All indications point to cloud service adoption accelerating across most every organization – no matter size, industry, or location. Owing to advantages in simplicity, elasticity, integrity, and affordability, the cloud now and, likely, forever forms an increasingly critical and influential core component of the IT infrastructure and application portfolio. Unfortunately, the cloud complicates network management. Limited visibility into cloud conditions and components creates blind spots in end-to-end management efforts. Limited control over cloud resources and services creates gaps in IT efficiency and effectiveness. Under these conditions, problem resolution can be prolonged; service/security risks heighten, and user experience can be compromised. For organizations to succeed with cloud, detailed network information and insights must be provided and processed by network analytics solutions operating outside and inside of the cloud.
On March 9, 2021, Gigamon announced the cloud-focused Hawk visibility solution and a closely related partnership with Amazon Web Services (AWS). (See announcement here.) For the cloud provider and subscriber, Hawk acquires traffic data from key resources (e.g., virtual machines, containers, and network components) using a variety of collection mechanisms. Hawk can then aggregate, filter, and distribute this data in support of evaluation, integration, orchestration, and automation efforts. While Hawk is slated for use with any cloud services, Gigamon also announced joint efforts with AWS to enhance capabilities in such areas as the oversight of shifting EC2 instances and the strengthening of security postures via Amazon Athena integration.
Gigamon is a long-time supplier of network management solutions and has established a solid base of global operations, industry partnerships, and installed customers. Gigamon sees the developing requirements for improved cloud visibility and control first-hand. Just as network operators – enterprise and service providers – demand comprehensive visibility and complete control over their own private systems, so, too, do these operators require the same for cloud services. They may not own or directly manage the cloud components providing these services, but they certainly pay to use them. And expectations related to use and cost-effectiveness are high with cloud services. Matching management information (e.g., resource status, application performance, network baselines…) and functions (e.g., threshold management, complex correlations, directed automation…) across private systems and public services require contributions from both network operator and cloud provider. After all, the vast majority of network exchanges in today’s Digital Era involve a hybrid environment of private and public networking and computing resources. Here, detailed intelligence and in- depth insights into cloud conditions and components feeds into enterprise management tools and practices. The reverse is also true. Network data and analysis originating from subscribing operators can also heighten the effectiveness of cloud management tools. The more complete the picture presented to and processed by both sides of the hybrid IT environment; the more precise end-to-end management can be. And with more precision comes more performance, protection, and preparedness.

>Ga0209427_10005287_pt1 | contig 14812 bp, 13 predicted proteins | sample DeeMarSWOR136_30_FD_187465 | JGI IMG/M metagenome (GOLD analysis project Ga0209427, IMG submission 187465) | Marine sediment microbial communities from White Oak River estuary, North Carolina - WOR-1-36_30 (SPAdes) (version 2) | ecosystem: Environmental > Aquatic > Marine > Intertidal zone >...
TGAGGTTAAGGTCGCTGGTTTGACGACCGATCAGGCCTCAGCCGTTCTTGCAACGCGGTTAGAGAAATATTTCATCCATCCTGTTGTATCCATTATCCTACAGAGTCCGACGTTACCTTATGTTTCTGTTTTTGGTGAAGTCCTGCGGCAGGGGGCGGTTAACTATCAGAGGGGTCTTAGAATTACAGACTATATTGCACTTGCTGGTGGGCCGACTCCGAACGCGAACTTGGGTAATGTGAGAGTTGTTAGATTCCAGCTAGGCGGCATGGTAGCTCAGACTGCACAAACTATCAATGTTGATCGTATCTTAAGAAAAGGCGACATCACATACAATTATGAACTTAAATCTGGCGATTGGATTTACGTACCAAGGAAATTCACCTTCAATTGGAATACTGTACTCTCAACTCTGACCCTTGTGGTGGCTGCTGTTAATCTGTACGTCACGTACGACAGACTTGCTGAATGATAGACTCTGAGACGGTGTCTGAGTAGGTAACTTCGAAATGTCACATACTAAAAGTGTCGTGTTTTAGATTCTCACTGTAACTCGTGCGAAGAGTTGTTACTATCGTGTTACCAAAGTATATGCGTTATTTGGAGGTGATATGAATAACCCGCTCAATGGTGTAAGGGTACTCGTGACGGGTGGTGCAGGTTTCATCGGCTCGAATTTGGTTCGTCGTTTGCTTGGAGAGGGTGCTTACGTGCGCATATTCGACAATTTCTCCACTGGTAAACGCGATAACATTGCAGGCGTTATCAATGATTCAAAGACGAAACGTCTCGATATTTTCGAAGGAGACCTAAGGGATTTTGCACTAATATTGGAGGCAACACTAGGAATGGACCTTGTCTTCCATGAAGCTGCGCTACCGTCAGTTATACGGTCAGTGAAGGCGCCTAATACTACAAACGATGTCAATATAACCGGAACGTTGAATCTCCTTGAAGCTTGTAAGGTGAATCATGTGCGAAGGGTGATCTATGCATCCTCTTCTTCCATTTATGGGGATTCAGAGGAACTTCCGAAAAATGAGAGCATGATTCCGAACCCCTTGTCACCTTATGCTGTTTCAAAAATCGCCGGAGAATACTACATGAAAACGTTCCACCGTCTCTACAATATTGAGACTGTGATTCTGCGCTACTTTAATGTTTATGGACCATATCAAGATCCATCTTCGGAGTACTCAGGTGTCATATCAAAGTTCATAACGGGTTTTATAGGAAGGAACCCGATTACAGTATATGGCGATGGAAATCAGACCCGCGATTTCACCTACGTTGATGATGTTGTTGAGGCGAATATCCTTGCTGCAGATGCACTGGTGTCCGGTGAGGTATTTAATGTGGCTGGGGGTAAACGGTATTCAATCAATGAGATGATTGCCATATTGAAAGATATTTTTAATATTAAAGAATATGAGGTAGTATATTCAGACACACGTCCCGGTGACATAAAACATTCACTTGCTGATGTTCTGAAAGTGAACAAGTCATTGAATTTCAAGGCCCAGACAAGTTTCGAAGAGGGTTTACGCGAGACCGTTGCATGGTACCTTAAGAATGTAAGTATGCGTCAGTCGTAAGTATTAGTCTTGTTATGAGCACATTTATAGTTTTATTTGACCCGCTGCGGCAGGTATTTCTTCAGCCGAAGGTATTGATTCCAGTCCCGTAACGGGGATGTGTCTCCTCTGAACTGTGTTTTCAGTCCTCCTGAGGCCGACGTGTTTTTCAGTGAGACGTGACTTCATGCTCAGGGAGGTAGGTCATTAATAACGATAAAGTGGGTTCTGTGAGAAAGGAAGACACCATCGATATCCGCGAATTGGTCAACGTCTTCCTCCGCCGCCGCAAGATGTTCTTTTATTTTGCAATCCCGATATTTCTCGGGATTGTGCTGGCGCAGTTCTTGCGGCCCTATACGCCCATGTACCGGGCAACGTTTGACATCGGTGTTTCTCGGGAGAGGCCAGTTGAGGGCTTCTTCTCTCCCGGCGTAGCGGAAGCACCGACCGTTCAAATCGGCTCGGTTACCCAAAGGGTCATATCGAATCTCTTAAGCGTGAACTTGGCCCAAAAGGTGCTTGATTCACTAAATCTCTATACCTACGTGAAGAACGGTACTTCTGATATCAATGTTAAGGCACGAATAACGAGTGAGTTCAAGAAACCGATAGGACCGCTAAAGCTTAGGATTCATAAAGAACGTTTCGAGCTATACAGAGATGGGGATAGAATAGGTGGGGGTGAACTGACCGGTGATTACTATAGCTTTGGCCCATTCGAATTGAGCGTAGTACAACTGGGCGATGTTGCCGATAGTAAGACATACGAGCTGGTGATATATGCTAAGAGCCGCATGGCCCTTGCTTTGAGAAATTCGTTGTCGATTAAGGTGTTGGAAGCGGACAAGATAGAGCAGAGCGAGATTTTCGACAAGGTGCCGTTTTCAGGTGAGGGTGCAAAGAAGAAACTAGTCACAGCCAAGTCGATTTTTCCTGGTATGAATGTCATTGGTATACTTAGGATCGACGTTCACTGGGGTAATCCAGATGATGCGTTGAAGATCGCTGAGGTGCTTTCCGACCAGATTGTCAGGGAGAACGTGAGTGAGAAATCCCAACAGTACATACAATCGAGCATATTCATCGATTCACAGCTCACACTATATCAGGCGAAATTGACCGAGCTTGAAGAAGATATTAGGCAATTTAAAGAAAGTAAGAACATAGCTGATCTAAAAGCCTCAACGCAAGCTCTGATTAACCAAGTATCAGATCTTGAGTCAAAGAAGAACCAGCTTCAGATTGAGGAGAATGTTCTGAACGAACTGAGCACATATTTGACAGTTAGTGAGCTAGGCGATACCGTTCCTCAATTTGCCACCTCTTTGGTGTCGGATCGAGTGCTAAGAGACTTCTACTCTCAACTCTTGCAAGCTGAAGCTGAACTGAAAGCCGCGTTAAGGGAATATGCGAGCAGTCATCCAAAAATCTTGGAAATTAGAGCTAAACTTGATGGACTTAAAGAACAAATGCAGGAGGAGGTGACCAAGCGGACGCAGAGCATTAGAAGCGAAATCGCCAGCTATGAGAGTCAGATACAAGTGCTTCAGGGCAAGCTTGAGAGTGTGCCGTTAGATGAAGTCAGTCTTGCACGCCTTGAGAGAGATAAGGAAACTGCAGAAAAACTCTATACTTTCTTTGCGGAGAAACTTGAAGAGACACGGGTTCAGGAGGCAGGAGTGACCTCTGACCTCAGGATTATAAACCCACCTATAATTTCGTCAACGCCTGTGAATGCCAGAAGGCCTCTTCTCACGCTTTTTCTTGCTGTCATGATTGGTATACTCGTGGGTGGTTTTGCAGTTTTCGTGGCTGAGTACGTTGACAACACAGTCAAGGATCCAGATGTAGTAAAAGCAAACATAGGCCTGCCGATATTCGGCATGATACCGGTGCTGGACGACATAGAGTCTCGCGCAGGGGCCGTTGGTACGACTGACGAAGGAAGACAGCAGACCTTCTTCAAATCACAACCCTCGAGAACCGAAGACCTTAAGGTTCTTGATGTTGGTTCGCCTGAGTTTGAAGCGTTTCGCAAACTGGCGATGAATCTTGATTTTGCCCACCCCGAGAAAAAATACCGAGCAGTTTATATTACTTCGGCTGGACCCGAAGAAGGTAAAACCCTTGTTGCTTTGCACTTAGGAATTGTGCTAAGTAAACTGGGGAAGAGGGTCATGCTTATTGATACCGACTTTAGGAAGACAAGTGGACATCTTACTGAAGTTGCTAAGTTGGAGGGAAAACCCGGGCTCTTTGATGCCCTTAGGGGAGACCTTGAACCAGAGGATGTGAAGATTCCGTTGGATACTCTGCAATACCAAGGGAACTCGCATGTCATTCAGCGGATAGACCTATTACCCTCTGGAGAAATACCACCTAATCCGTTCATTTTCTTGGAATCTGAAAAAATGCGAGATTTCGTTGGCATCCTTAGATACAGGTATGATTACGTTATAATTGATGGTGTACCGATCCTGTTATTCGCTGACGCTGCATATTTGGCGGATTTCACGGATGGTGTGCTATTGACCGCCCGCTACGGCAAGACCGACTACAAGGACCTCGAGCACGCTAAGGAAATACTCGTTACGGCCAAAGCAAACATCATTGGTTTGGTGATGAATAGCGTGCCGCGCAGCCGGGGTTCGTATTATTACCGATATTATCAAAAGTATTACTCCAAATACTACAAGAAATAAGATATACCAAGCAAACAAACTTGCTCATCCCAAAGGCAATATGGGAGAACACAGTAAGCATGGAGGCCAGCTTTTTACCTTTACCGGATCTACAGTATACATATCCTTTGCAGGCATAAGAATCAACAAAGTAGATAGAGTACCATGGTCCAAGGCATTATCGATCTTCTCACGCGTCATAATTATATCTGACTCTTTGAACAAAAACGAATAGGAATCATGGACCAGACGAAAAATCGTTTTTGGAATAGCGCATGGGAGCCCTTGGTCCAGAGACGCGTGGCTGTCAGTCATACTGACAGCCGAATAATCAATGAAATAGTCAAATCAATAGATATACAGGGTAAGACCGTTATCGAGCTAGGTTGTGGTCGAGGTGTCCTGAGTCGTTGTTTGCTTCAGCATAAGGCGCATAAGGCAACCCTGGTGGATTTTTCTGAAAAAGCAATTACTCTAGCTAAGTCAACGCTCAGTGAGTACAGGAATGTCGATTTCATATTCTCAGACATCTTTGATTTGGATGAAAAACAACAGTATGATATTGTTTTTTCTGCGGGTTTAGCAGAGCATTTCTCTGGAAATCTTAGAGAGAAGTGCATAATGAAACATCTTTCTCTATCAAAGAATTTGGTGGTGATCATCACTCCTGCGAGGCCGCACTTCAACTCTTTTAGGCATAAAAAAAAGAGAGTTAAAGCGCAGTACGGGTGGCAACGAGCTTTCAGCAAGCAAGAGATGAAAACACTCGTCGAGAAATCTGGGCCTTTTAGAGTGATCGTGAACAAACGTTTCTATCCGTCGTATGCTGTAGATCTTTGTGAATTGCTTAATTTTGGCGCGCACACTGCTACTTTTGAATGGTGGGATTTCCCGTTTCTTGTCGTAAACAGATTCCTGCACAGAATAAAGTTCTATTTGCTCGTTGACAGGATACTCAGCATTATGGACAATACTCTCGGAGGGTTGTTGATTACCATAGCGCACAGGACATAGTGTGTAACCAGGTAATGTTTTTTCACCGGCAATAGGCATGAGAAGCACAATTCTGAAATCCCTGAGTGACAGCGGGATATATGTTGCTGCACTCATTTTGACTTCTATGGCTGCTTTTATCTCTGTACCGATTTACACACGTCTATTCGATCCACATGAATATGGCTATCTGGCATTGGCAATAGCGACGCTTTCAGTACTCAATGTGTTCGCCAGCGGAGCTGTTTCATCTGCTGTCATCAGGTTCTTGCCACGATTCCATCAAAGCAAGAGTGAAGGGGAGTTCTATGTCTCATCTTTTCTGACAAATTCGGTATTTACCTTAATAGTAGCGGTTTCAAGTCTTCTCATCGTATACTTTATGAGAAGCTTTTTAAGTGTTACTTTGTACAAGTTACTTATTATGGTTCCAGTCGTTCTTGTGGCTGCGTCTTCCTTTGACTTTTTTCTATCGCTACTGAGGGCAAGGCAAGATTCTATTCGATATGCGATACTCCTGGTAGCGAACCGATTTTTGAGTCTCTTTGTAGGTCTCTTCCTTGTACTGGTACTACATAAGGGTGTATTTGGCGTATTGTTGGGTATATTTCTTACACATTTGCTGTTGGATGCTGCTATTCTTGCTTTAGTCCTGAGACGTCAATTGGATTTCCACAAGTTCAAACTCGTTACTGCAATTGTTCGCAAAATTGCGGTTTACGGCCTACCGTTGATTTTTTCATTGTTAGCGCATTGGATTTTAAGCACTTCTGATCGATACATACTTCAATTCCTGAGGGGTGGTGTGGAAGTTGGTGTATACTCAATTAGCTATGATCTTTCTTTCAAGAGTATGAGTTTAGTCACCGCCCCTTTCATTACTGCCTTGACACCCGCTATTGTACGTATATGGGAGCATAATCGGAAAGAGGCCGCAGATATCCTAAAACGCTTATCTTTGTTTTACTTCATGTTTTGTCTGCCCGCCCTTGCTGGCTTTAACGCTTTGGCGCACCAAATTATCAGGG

Hello, this is Mark Leary, Research Director for IDC’s Network Analytics service.
Networks are growing in both complexity and criticality. Network analytics solutions provide much needed visibility into and control over the enterprise network –from core to edge, from LAN to WAN, from wired to wireless and from server to client. As network operators have discovered, comprehensive visibility drives complete control. Enter the cloud. Cloud services adoption continues to grow fast and furiously. For most organizations, cloud services are central to both their IT infrastructure and application portfolio. As such, cloud visibility and control is vital to successful migration, use, and evolution of cloud services within an enterprise. Unfortunately, cloud conditions and components are all too often hidden from view and out of reach of IT management staff and tools. Gigamon’s Hawk announcement of March 9, 2021 certainly gives the industry hope that precise cloud monitoring and management is improving and positioned to drive greater impact on IT systems, services, staff, and user satisfaction.
It would not be hyperbole to say that success of network analytics and specific supplier solutions rests on their ability to offer detailed insights into the cloud now –and direct control over cloud resources and services into the future.